This post builds on some comments I have made in a number of meetings and my reflections on listening to the G8 transparency meeting, the European Commission, the OECD and various governments over the last month. As the date for the publication of the BEPS workplan approaches Business needs to think about its response.
It seems to me that business faces a real challenge in responding in the context of the current tax political agenda. That challenge is not helped by the beginning of a fracture between business in different regions. The one course of action which I believe business cannot follow is to oppose measures proposed in the BEPS work plan wholesale, if it does oppose measures it will have to do so in a selective, well thought out and well-argued way.
But first, I think it’s worth focusing on a key strategic challenge. Business has long campaigned for a framework to avoid double taxation. I completely agree with this and have worked to support this both in principle and in practice and this work must go on. I had understood that this approach was based on the concept that business profits should be taxed but only once. As a result the key challenge was the allocation of taxing rights. Governments have the right to forego taxing rights in their jurisdiction to encourage economic activity and business supports this approach. But this approach does not mean that double non taxation is acceptable without qualification or should be sought by business.
I thought I’d quote from a piece last month by Dan Witt. Dan leads ITIC The International Tax and Investment Center (ITIC) which serves as a clearinghouse for information on best practices in taxation and investment policy, and as a training center to transfer such know how to improve the investment climates of transition and developing countries, thereby spurring formation and development of business and economic prosperity.
“Many of BEPS’s goals are laudable such as the need for more transparency about how much in taxes major companies are actually paying to various countries. Corporations shouldn’t be assessed for the same income twice, which unfortunately happens too often. Complete escape from taxation is also a bad outcome unless a government specifically enacts tax breaks as a way to attract capital or jobs.” It’s a much more concise way of saying what I am in this blog.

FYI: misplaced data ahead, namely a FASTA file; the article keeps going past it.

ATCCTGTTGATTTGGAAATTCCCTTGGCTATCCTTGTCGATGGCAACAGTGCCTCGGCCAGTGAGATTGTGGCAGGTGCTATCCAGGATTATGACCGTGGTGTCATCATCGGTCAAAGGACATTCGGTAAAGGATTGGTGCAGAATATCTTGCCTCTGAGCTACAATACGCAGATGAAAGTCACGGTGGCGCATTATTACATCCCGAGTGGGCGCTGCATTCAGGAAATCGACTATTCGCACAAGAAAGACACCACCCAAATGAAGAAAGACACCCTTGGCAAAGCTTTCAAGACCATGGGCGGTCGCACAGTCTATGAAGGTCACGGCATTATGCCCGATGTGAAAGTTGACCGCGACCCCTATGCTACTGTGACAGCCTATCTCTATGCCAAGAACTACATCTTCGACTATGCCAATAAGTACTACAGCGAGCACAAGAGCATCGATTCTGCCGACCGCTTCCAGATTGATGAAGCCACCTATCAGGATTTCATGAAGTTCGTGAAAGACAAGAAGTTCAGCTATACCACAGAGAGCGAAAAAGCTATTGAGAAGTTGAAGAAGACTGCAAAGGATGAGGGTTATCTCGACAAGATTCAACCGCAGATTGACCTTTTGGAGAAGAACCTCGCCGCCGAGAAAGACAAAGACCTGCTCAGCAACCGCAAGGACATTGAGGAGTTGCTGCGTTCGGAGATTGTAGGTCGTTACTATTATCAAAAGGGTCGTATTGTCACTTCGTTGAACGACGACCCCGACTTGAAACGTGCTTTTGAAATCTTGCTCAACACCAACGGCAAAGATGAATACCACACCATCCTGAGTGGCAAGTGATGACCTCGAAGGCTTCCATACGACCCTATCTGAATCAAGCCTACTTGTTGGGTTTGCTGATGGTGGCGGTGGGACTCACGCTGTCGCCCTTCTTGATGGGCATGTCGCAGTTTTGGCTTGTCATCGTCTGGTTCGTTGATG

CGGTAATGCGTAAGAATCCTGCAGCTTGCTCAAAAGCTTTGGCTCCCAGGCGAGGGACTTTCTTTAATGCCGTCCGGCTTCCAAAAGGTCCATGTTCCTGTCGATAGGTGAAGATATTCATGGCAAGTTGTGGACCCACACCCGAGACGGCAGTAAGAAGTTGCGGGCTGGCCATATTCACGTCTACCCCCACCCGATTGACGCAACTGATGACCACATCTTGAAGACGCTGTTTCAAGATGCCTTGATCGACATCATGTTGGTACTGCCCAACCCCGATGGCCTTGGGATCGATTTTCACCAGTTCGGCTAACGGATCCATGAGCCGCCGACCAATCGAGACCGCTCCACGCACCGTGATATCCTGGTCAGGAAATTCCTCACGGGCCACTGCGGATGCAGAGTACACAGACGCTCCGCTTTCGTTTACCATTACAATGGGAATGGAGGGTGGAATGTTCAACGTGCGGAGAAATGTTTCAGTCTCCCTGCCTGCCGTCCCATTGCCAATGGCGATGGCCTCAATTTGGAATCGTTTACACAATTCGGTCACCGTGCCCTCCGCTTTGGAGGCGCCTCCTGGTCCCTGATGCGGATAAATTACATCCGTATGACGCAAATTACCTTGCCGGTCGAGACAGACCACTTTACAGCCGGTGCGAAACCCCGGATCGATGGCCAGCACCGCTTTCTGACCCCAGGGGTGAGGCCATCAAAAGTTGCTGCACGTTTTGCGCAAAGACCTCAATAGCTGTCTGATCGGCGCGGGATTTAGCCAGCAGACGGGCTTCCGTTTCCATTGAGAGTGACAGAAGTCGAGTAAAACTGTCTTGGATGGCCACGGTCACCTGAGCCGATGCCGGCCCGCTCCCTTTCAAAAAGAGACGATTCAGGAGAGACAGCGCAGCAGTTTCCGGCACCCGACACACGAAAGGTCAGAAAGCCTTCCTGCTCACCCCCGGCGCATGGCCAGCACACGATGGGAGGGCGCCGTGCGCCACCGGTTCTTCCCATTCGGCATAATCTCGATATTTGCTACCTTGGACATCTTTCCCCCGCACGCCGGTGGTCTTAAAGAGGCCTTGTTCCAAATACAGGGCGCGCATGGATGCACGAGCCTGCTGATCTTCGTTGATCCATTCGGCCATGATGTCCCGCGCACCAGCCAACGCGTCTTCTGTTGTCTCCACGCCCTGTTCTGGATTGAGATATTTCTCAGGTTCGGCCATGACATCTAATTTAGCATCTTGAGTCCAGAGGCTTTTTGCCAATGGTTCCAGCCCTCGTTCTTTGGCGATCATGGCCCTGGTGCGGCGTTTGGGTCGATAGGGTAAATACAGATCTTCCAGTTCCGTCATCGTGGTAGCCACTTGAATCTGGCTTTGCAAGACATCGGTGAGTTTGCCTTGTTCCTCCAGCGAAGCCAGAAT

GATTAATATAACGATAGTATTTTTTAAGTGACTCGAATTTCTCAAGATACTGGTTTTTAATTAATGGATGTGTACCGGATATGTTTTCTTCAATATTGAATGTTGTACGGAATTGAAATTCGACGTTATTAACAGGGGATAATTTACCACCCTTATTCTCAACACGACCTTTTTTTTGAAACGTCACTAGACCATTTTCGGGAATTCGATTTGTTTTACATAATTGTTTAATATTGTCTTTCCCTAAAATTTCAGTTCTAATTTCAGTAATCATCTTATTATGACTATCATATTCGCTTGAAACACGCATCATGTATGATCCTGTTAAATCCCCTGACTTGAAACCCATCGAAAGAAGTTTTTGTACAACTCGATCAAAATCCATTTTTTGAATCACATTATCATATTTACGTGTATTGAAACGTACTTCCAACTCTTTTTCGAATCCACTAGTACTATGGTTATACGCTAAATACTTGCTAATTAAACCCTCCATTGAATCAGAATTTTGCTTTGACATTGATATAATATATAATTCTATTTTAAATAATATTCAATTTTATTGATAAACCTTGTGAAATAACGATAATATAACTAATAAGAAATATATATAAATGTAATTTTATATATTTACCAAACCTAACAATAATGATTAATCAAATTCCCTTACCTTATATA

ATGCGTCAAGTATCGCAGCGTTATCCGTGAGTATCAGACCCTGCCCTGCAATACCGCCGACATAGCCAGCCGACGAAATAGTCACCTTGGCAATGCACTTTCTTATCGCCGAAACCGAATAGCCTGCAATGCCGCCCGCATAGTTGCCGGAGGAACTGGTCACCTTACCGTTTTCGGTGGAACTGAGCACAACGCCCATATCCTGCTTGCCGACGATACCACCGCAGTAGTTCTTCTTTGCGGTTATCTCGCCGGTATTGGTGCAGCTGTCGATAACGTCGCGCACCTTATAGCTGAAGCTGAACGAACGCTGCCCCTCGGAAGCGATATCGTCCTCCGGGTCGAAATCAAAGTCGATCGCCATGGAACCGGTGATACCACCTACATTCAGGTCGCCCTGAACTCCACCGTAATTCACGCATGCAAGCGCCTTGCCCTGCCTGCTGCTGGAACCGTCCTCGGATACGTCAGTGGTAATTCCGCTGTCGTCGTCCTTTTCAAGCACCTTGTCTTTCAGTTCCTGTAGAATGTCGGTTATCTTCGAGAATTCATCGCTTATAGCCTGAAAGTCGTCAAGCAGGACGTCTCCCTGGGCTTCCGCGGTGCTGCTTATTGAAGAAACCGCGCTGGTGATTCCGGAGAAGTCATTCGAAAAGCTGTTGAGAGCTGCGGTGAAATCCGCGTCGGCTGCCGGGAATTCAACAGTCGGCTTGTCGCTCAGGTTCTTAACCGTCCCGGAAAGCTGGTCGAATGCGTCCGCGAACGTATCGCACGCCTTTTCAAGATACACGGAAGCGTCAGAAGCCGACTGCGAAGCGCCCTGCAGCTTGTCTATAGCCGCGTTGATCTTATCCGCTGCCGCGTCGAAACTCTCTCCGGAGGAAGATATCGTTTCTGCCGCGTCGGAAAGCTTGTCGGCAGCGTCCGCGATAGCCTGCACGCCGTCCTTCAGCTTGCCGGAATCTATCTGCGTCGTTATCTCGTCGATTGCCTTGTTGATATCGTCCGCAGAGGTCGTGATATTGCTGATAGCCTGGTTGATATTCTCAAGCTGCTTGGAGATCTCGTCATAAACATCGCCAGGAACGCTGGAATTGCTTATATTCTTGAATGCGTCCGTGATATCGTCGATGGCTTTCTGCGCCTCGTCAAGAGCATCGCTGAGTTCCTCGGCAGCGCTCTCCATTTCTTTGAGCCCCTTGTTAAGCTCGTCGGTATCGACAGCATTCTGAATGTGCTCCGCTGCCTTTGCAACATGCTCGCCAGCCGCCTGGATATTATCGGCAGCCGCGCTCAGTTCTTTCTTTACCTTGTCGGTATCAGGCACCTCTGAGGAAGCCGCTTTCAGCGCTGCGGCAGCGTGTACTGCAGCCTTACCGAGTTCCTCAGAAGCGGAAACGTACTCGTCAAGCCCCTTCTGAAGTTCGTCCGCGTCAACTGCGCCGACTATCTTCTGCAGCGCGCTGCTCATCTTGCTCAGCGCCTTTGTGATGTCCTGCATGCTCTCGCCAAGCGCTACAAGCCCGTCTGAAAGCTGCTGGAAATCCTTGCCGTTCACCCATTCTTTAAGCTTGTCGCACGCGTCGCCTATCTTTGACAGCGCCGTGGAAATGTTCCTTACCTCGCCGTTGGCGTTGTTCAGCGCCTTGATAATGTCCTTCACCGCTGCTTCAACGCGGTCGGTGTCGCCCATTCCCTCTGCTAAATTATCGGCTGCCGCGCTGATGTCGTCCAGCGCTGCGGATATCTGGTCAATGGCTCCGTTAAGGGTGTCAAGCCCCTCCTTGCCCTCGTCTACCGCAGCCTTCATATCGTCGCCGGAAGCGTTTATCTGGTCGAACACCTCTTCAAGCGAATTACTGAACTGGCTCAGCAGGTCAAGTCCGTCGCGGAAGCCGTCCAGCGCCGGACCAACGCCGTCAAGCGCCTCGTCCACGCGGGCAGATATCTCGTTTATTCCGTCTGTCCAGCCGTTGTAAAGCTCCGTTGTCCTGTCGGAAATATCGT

How one allocates the profits is the challenge. The arms length principle is being challenged by those who believe it does not tax all profits and that unitary taxation would be preferable. This is an incorrect analysis, the arms length principle like unitary taxation, subjects all profits to tax, it is tax incentives ,differences of tax treatment and tax incentive regimes which cause double non taxation not the arms length principle per se.
The ICC is scoping a project to consider the issue of allocating taxing rights. Some people are becoming exercised about this being “unhelpful”, so the publication of the scope will hopefully make clear what is intended. What is not intended is undermining the arms length principle (and anyone who suggests that is being disingenuous) but finding an agreed manner of allocating taxing rights which is acceptable in the new world economy – this is no longer an OECD issue its a G8 and G20 issue, it is in fact a global issue . ICC with its global membership has a clear role in that dialogue.
What also concerns me is those voices who seem to be defending double non taxation. I cannot support that position. Non taxation is acceptable where it has been introduced for good policy reasons and where the government making the decision gives up the right to tax economic activity conducted within its jurisdiction. Facilitating non taxation in another jurisdiction is another matter. And supporting or defending such facilitation is a dangerous path to take.